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Using Brandwatch Qriously, we surveyed 5,409 adults in America from October 29 to November 1 2020. The above results come from the 3,505 respondents who say they are likely to vote or have already voted in tomorrow’s election.
Biden leads with 52% of decided likely voters supporting him against Trump’s 41%, a margin of 11 points. This is a very strong lead at the national level and, based on 538’s analysis, would almost definitely mean a Biden presidency.
We should still note that this lead isn’t uniform across the country. Within swing states, the margins are much smaller. And while the big picture is very positive for Biden, it doesn’t mean there won’t be any upsets.
When we look at our data by demographics, there are few surprises. But if we compare our age data to the Pew Research Center’s on the 2016 election, we can see signs of a shift.
In our data, Biden is significantly ahead in the 18-24, 25-34, and 65+ age groups, while Trump doesn’t come out ahead in any of the age groups. Compared to 2016, support in the 65+ category is nearly reversed. Trump won this group by nine points four years ago. Our data suggests now he’s likely to lose among these older voters by around seven points.
This election has seen record early voting, and is on track to have a massive overall turnout. But due to the nature of how some states count early votes, we may not know who has won in some places until later in the week—or possibly even longer, if any legal wrangling takes place.
This presents a problem. First, people who vote early tend to vote differently to those who vote on the day.
Biden has a large lead among those who’ve already voted, but Trump is ahead among those yet to vote.
Different states have different rules on how to count early votes. In places like Michigan and Pennsylvania, which are key battleground states, they won’t start counting till election day.
Thanks to the unprecedented number of early votes, it’s likely they won’t have a final result until the end of the week. That’s not to mention the other states where mail-in ballots received after November 3 but postmarked before are still counted.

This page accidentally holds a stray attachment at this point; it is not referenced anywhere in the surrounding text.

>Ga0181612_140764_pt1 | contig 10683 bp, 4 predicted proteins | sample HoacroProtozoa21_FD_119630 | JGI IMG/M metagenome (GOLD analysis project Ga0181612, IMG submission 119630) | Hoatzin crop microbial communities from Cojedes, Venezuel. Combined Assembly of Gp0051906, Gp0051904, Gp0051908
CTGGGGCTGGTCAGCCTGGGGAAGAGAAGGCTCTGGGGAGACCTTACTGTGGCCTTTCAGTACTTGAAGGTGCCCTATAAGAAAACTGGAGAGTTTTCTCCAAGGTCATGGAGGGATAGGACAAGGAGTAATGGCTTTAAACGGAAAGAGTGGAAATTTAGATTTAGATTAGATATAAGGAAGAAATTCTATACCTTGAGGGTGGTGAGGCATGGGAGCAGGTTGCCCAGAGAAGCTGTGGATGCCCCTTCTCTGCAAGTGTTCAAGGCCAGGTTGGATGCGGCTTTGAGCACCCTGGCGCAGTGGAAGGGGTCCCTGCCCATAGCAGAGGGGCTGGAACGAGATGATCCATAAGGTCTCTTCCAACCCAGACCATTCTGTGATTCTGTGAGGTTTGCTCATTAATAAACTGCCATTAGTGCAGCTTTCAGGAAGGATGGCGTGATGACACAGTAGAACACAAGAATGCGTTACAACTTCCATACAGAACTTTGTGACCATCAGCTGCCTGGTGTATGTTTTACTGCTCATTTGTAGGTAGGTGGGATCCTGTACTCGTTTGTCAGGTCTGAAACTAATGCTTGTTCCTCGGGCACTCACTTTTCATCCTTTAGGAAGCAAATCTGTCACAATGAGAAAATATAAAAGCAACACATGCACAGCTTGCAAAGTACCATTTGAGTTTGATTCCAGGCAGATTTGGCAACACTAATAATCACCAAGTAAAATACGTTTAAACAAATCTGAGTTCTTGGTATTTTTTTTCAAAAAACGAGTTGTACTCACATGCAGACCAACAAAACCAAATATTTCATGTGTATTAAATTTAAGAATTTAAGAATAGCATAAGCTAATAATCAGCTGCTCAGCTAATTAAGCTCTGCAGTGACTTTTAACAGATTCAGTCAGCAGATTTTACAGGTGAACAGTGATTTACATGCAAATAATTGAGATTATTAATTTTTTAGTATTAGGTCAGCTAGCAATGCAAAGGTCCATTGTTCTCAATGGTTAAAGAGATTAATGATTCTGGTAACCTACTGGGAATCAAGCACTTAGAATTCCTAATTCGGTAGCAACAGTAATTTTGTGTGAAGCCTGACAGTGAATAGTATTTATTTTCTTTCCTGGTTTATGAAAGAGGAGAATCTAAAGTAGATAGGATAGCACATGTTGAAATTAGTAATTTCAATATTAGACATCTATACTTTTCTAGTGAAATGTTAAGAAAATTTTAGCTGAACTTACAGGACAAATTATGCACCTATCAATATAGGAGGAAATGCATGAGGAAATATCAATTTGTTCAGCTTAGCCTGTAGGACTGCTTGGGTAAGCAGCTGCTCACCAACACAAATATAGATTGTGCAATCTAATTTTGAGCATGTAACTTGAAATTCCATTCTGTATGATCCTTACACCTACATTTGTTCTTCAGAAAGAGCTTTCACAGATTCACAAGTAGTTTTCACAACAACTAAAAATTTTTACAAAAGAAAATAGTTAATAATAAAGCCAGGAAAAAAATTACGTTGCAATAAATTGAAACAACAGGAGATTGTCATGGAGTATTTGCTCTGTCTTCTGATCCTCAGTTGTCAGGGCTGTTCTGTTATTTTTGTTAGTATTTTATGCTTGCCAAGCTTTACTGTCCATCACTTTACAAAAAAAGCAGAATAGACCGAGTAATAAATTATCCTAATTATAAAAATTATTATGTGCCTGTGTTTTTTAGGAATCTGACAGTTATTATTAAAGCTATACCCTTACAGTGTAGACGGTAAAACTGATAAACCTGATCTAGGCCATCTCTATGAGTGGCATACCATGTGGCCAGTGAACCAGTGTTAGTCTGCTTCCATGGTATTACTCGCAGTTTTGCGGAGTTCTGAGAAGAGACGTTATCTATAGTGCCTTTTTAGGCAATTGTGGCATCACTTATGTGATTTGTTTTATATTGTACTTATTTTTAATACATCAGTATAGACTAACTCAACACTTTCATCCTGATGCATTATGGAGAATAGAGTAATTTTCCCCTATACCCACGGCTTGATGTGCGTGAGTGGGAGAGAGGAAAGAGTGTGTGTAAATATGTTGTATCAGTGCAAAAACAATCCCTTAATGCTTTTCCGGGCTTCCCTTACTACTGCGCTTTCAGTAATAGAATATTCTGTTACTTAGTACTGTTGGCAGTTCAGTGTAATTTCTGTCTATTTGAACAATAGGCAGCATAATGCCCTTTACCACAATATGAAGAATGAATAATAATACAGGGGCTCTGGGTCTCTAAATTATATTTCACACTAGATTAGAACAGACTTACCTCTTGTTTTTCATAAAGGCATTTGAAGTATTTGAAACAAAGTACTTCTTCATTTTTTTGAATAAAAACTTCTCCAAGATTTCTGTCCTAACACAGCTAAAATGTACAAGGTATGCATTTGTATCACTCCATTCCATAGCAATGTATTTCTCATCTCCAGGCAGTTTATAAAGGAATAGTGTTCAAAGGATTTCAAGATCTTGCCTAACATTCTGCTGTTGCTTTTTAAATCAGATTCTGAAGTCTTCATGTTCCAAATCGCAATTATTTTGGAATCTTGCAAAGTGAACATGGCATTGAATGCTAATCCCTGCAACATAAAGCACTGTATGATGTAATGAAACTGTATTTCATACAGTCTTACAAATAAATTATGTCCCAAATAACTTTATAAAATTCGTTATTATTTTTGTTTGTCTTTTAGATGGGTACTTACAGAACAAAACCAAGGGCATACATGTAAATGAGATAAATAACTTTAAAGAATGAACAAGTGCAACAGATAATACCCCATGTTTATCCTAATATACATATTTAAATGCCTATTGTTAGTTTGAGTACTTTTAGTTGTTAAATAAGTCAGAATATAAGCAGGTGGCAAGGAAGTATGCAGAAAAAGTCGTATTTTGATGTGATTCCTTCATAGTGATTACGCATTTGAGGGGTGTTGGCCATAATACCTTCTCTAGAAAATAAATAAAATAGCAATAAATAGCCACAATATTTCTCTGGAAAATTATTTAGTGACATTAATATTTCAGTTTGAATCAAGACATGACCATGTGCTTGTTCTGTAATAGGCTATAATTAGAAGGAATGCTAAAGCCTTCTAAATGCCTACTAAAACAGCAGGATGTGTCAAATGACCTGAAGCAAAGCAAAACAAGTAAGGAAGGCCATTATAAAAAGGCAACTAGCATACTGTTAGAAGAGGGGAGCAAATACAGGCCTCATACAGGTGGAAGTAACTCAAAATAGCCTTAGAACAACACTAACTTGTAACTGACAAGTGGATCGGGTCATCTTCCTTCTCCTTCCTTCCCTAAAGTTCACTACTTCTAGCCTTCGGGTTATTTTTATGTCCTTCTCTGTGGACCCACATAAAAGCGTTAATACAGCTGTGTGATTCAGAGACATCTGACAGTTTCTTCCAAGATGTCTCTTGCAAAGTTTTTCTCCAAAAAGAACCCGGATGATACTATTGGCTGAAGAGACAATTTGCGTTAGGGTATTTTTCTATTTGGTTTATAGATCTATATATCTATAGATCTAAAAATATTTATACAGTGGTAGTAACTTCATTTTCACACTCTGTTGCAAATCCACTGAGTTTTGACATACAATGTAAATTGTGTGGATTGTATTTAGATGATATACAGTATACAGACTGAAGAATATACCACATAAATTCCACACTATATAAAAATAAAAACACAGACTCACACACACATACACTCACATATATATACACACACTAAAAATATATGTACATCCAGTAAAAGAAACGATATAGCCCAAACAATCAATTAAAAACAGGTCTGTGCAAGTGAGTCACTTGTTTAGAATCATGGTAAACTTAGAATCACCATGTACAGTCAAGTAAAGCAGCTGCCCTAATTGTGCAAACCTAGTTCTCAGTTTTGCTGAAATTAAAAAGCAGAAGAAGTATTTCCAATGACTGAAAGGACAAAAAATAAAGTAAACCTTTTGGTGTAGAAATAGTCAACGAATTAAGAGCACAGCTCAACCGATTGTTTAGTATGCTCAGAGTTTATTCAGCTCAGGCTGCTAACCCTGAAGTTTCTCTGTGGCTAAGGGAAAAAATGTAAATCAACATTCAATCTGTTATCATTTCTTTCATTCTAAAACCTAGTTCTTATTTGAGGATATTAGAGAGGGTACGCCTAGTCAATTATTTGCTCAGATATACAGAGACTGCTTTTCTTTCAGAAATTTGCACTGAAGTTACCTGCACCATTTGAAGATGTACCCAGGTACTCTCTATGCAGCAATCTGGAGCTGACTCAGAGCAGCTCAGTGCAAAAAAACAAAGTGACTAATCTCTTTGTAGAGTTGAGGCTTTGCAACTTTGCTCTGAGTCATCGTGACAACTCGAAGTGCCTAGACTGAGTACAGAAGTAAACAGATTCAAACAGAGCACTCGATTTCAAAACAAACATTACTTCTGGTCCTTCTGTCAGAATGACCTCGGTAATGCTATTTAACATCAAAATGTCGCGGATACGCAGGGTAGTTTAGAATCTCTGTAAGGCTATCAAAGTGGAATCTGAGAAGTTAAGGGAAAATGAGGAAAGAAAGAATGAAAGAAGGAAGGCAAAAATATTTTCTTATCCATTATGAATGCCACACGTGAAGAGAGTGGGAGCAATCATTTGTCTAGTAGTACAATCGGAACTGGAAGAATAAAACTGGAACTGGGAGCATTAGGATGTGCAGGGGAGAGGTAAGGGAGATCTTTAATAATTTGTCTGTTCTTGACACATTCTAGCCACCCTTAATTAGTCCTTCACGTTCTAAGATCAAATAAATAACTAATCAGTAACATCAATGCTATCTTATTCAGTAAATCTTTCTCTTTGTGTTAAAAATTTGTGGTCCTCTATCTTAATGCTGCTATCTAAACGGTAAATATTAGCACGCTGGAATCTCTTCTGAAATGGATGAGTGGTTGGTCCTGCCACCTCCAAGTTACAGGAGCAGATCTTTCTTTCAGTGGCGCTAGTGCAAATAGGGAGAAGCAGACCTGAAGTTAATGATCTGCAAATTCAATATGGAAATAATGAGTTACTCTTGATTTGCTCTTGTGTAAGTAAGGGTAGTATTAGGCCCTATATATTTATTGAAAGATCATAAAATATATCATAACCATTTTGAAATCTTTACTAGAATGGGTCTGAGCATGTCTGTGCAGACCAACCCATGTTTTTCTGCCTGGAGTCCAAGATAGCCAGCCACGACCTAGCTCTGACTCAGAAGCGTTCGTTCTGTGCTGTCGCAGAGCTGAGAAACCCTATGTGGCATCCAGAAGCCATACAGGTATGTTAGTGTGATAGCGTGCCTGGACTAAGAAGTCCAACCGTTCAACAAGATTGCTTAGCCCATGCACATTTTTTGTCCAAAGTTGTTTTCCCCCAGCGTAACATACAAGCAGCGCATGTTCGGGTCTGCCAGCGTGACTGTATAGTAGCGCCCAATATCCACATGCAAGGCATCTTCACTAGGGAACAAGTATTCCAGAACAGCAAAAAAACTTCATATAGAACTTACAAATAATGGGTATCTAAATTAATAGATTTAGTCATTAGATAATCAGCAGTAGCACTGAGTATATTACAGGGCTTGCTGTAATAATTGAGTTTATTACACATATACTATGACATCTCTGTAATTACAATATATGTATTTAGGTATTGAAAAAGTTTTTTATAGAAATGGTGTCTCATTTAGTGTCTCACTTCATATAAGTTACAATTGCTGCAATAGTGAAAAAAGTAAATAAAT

For this reason, we can expect to see a pattern of “blue shift” in those states which count mail-in ballots from election day onwards. This means we could see Trump’s chances looking rather good early on, with Biden’s numbers improving as more early votes are added to the tally.
In normal times, this would just mean a delay in a winner being declared. But with the President himself calling for the election to be wrapped up on November 3, things could get very complicated, very quickly.
As we do every week, we’re releasing our polling data along with our bulletin. If you want to have a dig around or do your own analysis, you can find our tables and the raw data here.
Detailed tables and raw data are published here. Data is released under the Open Data Commons Attribution License (ODC-By) v1.0. If you are publishing or using this data you must give attribution to Brandwatch Qriously.
Brandwatch Qriously uses river sampling and delivers market research questions to respondents via ads on mobile device apps. The proportion of respondents recruited in a particular app is determined by the demographic of its users, which allows for the collection of representative samples. There are no incentives, meaning participants are more likely to provide candid and accurate responses. Brandwatch Qriously has successfully predicted nine major elections. It offers an accurate, fast, and reliable way to conduct market research, even within hard-to-reach groups and countries.
About the poll: 5,409 adults aged 18+ nationwide were surveyed from October 29 – November 1 2020. The size of the subsample of decided likely voters was 3,505. Data was weighted to be nationally representative in terms of age, gender, education, race, geographical region (census division), and NCHS urban/rural community type, using data from the Census Bureau’s American Community Survey (ACS), as well as 2016 Presidential election vote (or non-vote). Targets for 2016 vote were calculated using results from the Federal Election Commission, population totals from ACS and mortality data from the National Centre for Health Statistics. The margin of error at the 95% confidence level, taking into account the effect of weighting, is +/- 1.8 percentage points for estimates from the full sample. For the subsample of decided likely voters it is +/- 2.2 percentage points. Sampling error can be larger for subsets of these samples. In addition to sampling error, all polls are subject to a range of other potential sources of error. When percentages do not sum to 100% this is due to the effect of rounding.
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